Now in beta testing, the brand hopes to have the 360-degree view available to all of its hotels by the end of 2014. “It’s a massive undertaking,” Dowling noted in a media roundtable session.
Best Western has no delusions about the partnership remaining exclusive, but Kong notes the advantages of being first movers. “Search results for hotels that have adopted the product are outstanding, with participating hotels ranking No. 1 or No. 2 on TripAdvisor for their city.”
Google views photo assets as generation 1.0 technology, while the 360-degree technology makes the generation leap to 3.0.
Best Western also announced it is working with JDA Pricing and Revenue Management Group on a new revenue management tool for members. Ron Pohl, senior vice-president brand management and member services, noted that while many companies offer forecasting capability, not many can forecast the optimal price each day. Best Western chose to work with JDA, even though they just recently entered the hospitality industry market, because they could evolve their system to provide that service.
“Market price is a key element, and people just don’t have time to give it their attention,” said Kong.
While the service is part of Best Western’s capital program and will cost the company $5 million in the first year and $3 million per year on an ongoing basis, Best Western will offer the service free to members.
Again, the JDA system is not proprietary; Carlson is already using a version of it.
Extended Stay revisited
Best Western has gone back to the drawing boards with its extended stay prototype. The major difference from the prototype version announced last year is that the old version included the option of building only a portion of a hotel as extended stay; the new prototype calls for 100 per cent extended stay rooms.
The prototype is far more detailed than previous prototypes said Amy Hulbert Manketlow, Best Western International's managing director of design, who led a special extended stay session attended by about 100 interested members, including several from Canada.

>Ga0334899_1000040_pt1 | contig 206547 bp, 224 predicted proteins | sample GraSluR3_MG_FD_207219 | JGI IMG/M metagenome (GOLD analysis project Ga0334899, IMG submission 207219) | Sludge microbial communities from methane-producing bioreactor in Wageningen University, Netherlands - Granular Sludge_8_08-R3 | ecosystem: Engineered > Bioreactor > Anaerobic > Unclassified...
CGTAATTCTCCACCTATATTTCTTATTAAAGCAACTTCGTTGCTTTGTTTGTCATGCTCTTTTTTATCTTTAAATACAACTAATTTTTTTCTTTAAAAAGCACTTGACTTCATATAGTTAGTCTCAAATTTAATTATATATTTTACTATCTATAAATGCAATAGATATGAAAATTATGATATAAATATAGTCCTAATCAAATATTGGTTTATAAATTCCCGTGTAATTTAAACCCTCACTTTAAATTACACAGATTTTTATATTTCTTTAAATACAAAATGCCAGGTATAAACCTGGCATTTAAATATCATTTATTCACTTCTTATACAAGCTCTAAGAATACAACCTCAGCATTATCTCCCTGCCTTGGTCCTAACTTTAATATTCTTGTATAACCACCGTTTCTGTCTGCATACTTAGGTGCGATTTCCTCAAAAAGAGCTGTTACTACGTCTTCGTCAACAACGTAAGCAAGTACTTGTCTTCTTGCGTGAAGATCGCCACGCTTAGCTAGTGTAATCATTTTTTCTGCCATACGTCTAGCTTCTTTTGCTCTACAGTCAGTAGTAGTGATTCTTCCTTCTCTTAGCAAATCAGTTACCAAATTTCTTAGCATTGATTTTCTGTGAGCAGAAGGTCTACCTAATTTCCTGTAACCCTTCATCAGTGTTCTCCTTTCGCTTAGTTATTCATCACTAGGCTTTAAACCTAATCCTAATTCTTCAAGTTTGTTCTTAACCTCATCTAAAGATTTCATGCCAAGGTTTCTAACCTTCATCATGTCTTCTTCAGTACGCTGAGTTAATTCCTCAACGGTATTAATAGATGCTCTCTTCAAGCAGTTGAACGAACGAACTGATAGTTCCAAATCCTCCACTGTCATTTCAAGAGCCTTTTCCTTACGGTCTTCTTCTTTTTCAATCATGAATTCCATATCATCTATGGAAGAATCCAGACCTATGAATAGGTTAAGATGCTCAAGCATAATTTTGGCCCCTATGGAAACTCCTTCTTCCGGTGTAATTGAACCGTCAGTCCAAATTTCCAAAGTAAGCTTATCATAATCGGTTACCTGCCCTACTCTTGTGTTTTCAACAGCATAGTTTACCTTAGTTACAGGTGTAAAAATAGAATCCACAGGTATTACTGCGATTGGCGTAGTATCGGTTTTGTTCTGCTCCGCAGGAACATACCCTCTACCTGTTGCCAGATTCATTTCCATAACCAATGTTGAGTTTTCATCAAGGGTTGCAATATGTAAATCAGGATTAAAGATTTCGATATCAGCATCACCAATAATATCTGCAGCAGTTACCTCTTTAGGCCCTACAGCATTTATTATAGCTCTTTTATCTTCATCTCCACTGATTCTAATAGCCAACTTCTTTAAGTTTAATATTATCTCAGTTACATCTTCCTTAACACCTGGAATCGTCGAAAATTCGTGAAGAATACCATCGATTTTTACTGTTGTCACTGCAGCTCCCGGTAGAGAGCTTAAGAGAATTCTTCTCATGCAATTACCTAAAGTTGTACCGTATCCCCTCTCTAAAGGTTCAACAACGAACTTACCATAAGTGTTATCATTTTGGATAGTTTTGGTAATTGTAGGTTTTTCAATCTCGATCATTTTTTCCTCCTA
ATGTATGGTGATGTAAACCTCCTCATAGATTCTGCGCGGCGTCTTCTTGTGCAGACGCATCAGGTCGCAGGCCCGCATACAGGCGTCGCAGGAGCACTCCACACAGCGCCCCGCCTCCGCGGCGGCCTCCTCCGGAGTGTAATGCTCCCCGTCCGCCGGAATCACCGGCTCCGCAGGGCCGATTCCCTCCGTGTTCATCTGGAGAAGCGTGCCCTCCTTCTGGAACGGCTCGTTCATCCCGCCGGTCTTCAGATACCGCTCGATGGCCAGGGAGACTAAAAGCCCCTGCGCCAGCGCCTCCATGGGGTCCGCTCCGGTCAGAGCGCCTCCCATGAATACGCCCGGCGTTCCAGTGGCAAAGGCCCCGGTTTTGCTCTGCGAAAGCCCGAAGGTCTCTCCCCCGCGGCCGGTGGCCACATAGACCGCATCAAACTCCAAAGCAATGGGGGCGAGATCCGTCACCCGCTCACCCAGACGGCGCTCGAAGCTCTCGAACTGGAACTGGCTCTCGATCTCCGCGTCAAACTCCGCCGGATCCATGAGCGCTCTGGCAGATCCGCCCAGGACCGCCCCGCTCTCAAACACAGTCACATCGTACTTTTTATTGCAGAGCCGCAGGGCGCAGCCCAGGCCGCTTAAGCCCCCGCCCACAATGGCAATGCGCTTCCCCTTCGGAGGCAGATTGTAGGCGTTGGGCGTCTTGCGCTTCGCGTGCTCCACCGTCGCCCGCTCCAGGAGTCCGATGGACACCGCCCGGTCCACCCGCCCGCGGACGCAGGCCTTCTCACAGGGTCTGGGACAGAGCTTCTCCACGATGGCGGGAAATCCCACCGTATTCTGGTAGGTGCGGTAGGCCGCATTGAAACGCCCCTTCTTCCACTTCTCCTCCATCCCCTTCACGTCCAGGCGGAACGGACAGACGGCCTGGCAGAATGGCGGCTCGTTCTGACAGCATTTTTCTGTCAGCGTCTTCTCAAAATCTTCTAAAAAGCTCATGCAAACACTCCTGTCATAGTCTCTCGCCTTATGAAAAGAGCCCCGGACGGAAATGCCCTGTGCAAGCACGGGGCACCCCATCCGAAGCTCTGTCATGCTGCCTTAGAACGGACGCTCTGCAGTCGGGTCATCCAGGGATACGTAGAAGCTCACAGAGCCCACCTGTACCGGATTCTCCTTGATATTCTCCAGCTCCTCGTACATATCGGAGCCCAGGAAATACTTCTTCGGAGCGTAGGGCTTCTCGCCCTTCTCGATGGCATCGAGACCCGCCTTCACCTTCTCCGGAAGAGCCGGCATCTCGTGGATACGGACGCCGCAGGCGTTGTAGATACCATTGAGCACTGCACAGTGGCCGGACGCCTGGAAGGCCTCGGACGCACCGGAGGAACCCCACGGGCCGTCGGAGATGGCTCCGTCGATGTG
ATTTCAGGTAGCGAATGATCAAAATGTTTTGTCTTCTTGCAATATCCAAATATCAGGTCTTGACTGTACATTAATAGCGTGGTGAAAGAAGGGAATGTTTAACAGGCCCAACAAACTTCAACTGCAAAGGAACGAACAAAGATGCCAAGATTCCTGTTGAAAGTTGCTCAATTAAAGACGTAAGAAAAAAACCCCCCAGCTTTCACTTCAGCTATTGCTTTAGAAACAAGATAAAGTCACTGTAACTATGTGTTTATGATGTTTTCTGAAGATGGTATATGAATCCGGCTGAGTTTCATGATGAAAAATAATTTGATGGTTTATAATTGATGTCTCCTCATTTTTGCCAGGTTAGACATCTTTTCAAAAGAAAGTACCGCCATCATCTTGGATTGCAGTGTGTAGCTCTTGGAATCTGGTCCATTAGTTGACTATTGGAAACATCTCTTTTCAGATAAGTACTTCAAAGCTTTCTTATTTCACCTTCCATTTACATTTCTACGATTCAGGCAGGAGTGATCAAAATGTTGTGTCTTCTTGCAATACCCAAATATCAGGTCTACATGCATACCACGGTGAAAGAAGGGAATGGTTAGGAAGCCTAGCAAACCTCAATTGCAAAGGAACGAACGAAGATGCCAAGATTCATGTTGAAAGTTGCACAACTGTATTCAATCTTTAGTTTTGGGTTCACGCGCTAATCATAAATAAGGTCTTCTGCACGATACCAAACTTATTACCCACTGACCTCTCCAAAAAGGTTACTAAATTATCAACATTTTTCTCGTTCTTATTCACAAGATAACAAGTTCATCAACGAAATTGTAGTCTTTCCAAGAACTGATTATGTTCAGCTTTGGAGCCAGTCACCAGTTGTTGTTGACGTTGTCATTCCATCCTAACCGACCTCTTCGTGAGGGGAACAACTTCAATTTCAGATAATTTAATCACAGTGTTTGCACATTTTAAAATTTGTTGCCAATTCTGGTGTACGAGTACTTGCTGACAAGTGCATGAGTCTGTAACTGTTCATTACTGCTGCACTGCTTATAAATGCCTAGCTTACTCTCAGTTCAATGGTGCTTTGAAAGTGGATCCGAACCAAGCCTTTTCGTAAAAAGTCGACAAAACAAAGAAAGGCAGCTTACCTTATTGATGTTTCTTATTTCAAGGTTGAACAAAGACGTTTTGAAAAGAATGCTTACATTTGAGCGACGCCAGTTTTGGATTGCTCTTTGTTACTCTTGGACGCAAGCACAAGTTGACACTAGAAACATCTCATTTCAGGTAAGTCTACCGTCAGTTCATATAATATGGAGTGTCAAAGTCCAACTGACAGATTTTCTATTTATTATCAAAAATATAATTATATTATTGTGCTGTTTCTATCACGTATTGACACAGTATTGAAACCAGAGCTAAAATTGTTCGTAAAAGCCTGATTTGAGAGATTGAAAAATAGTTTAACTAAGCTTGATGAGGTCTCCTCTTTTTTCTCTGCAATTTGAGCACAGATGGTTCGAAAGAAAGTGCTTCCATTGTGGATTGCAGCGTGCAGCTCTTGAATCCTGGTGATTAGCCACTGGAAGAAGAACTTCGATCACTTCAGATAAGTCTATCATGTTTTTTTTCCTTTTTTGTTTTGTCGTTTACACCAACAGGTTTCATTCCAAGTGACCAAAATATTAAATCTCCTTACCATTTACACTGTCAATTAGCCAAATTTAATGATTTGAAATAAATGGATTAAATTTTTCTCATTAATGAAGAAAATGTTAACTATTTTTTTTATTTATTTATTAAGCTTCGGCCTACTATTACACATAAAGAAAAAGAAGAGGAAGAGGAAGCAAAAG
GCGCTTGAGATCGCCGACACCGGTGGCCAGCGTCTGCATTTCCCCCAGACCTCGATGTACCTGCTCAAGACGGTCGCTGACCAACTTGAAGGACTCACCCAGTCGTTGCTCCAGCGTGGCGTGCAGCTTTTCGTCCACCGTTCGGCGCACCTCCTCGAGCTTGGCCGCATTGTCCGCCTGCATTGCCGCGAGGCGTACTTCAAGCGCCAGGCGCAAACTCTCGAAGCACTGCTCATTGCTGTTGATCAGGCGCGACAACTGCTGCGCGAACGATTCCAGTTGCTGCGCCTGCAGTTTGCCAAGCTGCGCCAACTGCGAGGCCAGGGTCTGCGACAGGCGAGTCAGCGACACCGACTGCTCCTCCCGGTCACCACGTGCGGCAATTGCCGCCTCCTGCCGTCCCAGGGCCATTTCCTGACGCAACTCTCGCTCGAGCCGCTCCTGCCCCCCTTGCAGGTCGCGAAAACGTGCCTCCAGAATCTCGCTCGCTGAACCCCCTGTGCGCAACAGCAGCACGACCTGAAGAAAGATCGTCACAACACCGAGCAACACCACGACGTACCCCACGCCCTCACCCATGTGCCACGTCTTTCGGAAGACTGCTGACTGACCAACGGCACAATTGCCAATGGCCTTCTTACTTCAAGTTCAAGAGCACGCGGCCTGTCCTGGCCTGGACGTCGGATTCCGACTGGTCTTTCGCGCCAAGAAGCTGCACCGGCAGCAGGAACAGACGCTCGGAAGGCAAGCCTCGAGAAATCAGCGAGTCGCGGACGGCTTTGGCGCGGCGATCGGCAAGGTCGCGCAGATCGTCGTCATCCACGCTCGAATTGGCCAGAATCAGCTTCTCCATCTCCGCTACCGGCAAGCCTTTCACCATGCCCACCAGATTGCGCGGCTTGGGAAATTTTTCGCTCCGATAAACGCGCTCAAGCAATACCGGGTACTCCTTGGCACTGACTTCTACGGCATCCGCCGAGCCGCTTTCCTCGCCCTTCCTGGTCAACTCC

Last year’s design called for a much larger guestroom, while the new prototype calls for 330 square feet for king/studio suites. There is an opportunity for customization in the marketplace, as rooms can easily be added or subtracted to a core of public spaces.
The whole design is one of “seamless technology and warm hospitality” with lots of landscaping, especially close to guestrooms. The entrance features a cantilevered port cochere, while the lobby is crowned by second storey with windows all around the exterior.
It has an upscale feel common to the Best Western Plus descriptor, and a timeless quality suitable for a large variety of guests.
The reception desk consists of pods, backed by a feature wall with a metal screen back-lit with LED lighting.
Green features include the exterior, which is made from Trespa cladding, made from 75 per cent wood fibres from managed forests, also used by Target retail outlets and Aloft hotels.
Foodservice includes a communal table, a breakfast area, a lobby bar option, and coolers for sundry items.
Specs for an 86-key hotel include a 1.94 acre lot, a four-storey building measuring 56,000 gross square feet, and guestrooms of between 330 and 576 square feet.
Hulbert Manketlow noted that Best Western has priced the as yet unnamed prototype in seven different markets, coming up with a cost of between $88,000 and $114,000 per key.